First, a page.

Where can I find information regarding the various standards for smart cards?
International standards for smart cards are established by the International Organization for Standardization (ISO), and you can obtain the specifications for ISO smart-card standards from ISO's Web site. The main standards are:
ISO/IEC 7816: This is a 14-part standard. The individual parts are:
• 7816-1: Physical characteristics
• 7816-2: Cards with contacts—dimensions and location of the contacts
• 7816-3: Cards with contacts—electrical interface and transmission protocols
• 7816-4: Organization, security and commands for interchange
• 7816-5: Registration of application providers
• 7816-6: Inter-industry data elements for interchange
• 7816-7: Inter-industry commands for Structured Card Query Language (SCQL)
• 7816-8: Commands for security operations
• 7816-9: Commands for card management
• 7816-10: Electronic signals and answer to reset for synchronous cards
• 7816-11 Personal verification through biometric methods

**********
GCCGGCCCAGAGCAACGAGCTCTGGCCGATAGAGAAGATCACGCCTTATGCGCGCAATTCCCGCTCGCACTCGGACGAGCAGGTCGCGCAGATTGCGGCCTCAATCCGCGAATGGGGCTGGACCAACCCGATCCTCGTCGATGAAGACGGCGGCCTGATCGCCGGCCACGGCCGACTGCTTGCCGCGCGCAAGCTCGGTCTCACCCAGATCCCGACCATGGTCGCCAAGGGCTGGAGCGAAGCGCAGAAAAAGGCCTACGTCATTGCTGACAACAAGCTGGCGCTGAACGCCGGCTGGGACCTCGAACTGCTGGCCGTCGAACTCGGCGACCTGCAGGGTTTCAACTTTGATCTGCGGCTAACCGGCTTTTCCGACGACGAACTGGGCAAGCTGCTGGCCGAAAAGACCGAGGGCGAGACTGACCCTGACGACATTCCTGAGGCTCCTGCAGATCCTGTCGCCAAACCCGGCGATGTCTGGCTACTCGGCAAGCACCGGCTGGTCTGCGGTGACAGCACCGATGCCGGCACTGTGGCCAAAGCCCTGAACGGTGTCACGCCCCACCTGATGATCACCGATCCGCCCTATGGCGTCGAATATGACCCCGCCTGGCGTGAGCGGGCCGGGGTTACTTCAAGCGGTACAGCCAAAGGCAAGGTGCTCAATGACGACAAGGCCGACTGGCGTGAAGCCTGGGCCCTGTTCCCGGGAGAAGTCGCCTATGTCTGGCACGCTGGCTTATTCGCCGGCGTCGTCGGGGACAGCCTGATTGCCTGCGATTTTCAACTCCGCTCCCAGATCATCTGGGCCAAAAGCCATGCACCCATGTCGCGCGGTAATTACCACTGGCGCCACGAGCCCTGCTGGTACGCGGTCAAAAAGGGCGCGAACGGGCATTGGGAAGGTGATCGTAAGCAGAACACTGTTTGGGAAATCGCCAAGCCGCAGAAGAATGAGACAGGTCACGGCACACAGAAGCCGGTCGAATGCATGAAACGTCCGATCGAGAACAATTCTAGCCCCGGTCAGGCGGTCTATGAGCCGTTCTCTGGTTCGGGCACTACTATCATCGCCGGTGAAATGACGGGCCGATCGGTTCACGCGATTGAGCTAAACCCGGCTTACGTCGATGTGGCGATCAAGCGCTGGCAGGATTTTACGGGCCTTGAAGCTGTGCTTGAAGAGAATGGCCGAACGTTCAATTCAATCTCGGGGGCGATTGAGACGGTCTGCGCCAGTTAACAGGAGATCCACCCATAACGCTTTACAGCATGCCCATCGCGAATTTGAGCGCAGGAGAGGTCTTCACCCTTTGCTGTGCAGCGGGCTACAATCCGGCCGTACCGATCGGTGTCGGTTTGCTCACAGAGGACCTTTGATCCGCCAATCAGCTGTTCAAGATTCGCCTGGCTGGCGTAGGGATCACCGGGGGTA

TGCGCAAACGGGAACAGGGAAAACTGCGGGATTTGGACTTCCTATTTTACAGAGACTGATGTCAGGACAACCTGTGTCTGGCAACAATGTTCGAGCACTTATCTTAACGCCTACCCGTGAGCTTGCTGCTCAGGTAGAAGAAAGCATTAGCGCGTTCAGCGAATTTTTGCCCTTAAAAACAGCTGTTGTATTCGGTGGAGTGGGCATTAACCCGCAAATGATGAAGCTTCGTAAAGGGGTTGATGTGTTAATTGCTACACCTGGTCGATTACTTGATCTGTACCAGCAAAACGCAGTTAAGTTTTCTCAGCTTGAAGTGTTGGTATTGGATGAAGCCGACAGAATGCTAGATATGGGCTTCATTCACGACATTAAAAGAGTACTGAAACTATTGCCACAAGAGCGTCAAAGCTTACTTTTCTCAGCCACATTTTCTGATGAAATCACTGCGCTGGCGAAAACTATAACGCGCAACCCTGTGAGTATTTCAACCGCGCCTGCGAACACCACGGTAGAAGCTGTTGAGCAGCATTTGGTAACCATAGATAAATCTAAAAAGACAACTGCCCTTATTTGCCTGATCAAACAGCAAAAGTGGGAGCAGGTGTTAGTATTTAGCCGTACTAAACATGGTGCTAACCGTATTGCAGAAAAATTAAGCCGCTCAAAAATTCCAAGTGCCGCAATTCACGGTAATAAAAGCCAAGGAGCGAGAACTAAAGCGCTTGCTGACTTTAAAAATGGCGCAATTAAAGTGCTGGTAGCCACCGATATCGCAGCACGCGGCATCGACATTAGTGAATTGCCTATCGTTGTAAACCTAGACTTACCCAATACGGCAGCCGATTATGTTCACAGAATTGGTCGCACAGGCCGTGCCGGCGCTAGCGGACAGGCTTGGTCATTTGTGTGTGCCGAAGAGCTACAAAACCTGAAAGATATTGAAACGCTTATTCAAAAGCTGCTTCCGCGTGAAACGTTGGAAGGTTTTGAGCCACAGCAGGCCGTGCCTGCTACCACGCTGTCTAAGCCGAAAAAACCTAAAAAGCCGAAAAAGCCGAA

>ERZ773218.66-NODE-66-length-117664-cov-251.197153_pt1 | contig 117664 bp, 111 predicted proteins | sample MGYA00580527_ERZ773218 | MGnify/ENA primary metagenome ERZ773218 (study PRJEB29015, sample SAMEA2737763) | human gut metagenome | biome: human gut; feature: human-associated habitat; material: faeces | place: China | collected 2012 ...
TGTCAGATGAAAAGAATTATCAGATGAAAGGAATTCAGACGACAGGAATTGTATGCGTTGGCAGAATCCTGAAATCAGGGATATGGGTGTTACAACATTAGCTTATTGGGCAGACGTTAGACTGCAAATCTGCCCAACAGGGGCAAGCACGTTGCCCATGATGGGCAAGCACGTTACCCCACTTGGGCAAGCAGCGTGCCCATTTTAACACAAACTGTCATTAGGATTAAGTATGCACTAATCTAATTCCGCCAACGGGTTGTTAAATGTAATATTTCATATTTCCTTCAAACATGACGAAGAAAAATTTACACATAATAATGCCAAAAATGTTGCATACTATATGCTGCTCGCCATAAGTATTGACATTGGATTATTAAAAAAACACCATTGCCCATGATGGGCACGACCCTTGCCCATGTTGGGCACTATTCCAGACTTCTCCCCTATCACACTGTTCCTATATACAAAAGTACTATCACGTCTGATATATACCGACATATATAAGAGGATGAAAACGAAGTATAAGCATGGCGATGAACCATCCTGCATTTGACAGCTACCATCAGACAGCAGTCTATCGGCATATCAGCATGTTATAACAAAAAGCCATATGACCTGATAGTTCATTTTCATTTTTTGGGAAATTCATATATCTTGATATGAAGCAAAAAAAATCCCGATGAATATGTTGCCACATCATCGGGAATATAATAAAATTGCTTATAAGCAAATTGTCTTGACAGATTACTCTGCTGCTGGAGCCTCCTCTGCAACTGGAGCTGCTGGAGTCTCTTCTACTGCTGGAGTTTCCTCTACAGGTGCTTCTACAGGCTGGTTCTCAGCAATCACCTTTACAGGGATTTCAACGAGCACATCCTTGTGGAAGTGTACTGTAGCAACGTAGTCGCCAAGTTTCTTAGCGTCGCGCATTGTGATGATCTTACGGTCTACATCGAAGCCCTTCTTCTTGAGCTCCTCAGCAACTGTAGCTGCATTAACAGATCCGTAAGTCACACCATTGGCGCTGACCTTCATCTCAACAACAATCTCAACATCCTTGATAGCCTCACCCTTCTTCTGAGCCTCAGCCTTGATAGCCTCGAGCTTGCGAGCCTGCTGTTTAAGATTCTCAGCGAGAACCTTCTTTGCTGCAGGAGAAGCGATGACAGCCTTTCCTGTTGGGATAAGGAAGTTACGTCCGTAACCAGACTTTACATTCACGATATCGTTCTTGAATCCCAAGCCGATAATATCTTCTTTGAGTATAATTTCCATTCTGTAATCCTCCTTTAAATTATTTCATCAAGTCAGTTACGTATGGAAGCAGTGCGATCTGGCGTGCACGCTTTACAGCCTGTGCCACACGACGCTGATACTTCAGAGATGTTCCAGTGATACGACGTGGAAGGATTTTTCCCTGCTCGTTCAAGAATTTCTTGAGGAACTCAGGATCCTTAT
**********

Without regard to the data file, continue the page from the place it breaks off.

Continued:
• 7816-12 Cards with contacts—USB electrical interface and operating procedures
• 7816-13: Commands for application management in multi-application environment
• 7816-15: Cryptographic information application
ISO/IEC 14443: This standard defines the air interface protocol for close-proximity contactless smart cards, including the communications and anti-collision protocols. Cards based on the ISO 14443 standard operate at 13.56 MHz. This is the primary standard used for transit, financial, access control and e-passport applications.
ISO 15693: This standard is used for vicinity cards. Technically, ISO 15693 is supposed to be utilized in applications that require a longer read range (1 meter [3.3 feet] versus 10 centimeters [4 inches] for ISO 14443 close-proximity cards).
You can also obtain information from the Smart Card Alliance.
—Mark Roberti, Editor, RFID Journal
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